Importantly for Kate Ashbrook, the remedy was available against a body corporate as well as an individual. Unfortunately, it became obvious that in practice there was a loophole in the law. There was nothing to prevent a paper company from being created to have control over the land or parts of it—even quite a small sliver—over which the courts had no power to extract compliance or fines. That is indeed what happened. The company officers, who were in reality responsible, were able to hide behind the veil of incorporation, where they could not be held to account.

When Parliament speaks but its purpose is thwarted, we surely have an obligation to close that loophole, particularly when the issue affects so many of our countrymen. The statistics are clear; I will not go into them all, but rambling, or walking, is most important socially and economically in Great Britain. It is a pastime that has been engaged in by some 45 per cent. of people, I am told. Perhaps more of us should do so. The popularity of that activity is such that it is important that our countrymen and women have the opportunity to take advantage of it.

A more fundamental reason for giving our rights of way all the protection that they can get is that one of the fundamental tenets of a free society is that its citizens have the freedom to travel without restriction from one place to another. To block a highway with a menacing sign and a barricade is an oppression of that right. One might go as far as to say that it is a tyranny, and it should be curbed.

Clause 1(1) provides that section 314, which already applies personal liability to the officers of corporate bodies responsible for offences under other defined sections of the Act, should be extended similarly to

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apply personal liability to breaches of sections 137 and 137ZA to close the loophole.

The Minister for Rural Affairs and Local Environmental Quality (Alun Michael): First, may I say how pleased I am to be a member of this Committee under your chairmanship, Mr. Pike, brief as consideration in Committee will be? Although I know that you preside in the neutral persona of a member of the Chairmen's Panel this morning, may I acknowledge your long-standing chairmanship of the rights of way review committee? That committee has made a significant contribution to promoting understanding and clarity in the sometimes complicated legal framework for rights of way. The Government are grateful for the committee's continuing work on finding consensus wherever possible on the many proposals associated with implementing the 2000 Act.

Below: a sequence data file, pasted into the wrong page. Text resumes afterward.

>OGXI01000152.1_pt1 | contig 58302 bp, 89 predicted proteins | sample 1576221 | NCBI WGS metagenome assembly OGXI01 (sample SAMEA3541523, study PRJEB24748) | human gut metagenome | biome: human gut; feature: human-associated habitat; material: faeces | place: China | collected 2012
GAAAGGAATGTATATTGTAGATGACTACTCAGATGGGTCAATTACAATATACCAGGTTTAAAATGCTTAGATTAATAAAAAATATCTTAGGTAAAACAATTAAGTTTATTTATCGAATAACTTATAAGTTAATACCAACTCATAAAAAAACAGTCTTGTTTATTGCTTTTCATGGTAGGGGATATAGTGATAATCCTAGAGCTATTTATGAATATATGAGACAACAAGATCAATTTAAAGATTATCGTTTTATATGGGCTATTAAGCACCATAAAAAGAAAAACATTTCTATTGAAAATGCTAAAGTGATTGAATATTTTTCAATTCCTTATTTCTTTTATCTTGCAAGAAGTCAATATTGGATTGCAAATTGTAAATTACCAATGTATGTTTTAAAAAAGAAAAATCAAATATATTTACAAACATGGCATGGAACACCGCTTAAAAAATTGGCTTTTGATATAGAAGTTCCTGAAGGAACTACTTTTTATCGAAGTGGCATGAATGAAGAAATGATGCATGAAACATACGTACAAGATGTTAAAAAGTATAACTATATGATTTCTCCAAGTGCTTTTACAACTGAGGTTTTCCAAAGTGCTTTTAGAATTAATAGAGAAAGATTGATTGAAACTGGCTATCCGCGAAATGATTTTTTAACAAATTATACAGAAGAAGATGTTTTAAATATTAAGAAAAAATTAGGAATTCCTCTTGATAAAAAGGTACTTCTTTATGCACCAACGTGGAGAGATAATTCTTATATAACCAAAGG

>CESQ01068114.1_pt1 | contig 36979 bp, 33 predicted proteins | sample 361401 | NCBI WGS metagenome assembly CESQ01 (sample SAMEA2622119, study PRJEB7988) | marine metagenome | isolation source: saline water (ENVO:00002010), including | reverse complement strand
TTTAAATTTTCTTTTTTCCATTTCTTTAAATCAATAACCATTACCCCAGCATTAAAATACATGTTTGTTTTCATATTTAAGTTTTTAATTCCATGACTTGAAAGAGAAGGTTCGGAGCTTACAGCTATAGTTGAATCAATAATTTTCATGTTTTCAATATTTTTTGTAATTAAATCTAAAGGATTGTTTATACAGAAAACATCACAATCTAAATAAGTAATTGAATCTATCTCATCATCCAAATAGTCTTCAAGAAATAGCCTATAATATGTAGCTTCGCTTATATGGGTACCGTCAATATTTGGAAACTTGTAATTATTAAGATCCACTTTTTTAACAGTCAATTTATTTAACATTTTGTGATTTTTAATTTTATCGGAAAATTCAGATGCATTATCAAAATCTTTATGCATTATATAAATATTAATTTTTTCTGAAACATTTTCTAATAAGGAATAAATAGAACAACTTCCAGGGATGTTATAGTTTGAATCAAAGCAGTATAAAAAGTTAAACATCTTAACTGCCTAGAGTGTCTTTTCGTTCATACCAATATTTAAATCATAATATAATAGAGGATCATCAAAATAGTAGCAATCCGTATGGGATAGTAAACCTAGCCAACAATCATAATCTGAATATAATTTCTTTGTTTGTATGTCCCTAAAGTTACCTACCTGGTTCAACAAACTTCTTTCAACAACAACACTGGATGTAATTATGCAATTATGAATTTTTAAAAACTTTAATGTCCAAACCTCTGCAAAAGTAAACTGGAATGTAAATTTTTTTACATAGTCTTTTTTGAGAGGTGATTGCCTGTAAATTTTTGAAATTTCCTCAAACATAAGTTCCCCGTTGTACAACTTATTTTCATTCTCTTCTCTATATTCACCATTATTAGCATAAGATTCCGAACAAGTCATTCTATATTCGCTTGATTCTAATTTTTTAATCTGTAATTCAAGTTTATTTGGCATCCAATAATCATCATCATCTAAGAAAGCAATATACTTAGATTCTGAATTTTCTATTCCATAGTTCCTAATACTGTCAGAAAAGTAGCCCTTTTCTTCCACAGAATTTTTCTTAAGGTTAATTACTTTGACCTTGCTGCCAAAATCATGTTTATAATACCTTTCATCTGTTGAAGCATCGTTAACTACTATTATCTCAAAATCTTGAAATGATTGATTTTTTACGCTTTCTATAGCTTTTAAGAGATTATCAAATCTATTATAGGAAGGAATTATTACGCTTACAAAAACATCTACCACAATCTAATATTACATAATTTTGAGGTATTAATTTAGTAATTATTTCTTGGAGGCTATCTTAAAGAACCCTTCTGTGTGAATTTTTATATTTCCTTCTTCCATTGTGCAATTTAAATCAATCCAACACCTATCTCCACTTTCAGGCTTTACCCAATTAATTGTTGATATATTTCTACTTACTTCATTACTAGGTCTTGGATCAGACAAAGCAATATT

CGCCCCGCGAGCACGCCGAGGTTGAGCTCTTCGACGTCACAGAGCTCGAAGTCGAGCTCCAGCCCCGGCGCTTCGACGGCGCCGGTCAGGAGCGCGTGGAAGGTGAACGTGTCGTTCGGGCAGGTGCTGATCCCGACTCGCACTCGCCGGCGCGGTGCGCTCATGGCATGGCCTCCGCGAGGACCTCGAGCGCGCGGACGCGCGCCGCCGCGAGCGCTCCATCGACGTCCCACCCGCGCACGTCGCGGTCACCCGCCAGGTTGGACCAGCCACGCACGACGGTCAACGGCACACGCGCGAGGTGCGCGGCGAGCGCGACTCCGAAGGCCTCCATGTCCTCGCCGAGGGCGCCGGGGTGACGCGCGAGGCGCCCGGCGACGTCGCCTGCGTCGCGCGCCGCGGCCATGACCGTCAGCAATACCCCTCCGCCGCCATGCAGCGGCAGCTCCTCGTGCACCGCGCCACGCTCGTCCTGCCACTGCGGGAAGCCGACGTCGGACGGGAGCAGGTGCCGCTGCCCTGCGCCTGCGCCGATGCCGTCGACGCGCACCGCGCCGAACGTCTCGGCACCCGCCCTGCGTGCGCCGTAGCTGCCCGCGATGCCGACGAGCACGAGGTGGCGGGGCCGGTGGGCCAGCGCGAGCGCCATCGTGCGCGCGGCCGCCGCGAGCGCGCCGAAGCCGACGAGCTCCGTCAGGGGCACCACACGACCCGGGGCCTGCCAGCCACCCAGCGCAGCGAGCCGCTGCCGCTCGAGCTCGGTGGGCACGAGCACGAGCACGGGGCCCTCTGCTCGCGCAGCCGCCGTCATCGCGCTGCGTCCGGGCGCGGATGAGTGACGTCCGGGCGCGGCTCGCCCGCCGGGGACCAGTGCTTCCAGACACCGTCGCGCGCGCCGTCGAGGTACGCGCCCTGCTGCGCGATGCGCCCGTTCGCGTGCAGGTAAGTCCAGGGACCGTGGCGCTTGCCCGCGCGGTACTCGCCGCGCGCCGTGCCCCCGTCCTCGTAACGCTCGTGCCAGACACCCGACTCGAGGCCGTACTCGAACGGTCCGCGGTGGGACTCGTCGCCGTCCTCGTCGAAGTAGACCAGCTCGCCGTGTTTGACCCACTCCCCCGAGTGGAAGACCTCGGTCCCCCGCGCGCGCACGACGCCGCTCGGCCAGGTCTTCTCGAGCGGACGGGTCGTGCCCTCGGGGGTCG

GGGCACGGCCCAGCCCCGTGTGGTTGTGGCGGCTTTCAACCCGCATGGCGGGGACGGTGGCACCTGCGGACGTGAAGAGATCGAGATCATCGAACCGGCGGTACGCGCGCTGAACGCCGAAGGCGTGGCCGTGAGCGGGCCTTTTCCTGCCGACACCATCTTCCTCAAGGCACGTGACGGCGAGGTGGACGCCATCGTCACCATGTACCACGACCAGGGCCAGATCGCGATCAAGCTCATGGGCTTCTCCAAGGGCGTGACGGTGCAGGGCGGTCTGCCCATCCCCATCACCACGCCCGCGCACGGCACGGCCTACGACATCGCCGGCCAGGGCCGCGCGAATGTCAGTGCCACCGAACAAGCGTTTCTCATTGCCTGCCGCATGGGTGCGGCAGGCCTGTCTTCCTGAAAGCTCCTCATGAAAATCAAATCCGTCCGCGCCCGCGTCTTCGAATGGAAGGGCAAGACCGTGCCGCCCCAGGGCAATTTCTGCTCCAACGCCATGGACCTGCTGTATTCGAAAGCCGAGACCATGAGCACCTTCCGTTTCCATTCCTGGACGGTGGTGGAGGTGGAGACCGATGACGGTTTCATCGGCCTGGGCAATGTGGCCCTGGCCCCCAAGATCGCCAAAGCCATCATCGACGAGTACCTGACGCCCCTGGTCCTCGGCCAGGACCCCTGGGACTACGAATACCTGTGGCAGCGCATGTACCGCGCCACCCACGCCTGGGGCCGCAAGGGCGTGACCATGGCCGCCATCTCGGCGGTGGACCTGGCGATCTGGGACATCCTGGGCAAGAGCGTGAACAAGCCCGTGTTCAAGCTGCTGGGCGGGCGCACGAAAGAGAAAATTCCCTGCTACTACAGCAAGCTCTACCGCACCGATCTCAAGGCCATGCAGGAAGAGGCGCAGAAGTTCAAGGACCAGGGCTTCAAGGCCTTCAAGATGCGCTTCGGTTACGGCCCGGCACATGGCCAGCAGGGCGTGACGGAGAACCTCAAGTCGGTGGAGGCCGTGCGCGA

There was not an opportunity to do so on Second Reading, so I congratulate my hon. Friend the Member for Hastings and Rye (Mr. Foster) on his success in the private Member's Bill ballot and thank him for taking forward this important Bill.

The clause applies section 314 of the 1980 Act to offences under sections 137 and 137ZA of that Act. Those offences concern, respectively, the wilful obstruction of a highway and the failure to comply with an order to remove an obstruction. My hon. Friend has already referred to a particular case about which many Members in all parts of the House expressed concern. It exposed a loophole in the law: by putting the land in question in the ownership of a shell company, it was possible to frustrate the intentions of the law, the efforts of the local authority and decisions of the magistrates on reopening an obstructed right of way. The matter was already a pretty ancient case of dispute when I took up my current responsibilities for rights of way. It was frustrating for anybody who cares about these issues that it appeared that there was no way to reach a conclusion.

The Bill will close the loophole to which my hon. Friend referred and enable local authorities to ensure that the intentions of Parliament can be enforced, although we will still require decisions and actions to be taken to bring issues before a magistrates court. As a Department, we seek to work with and encourage local authorities in the maintenance of the rights of way network. As my hon. Friend said, that network is enormously important to local economies in virtually every part of the country. It is also important to people in rural areas, because of its significance to the rural economy, and to those in the country and those in the town who enjoy using it.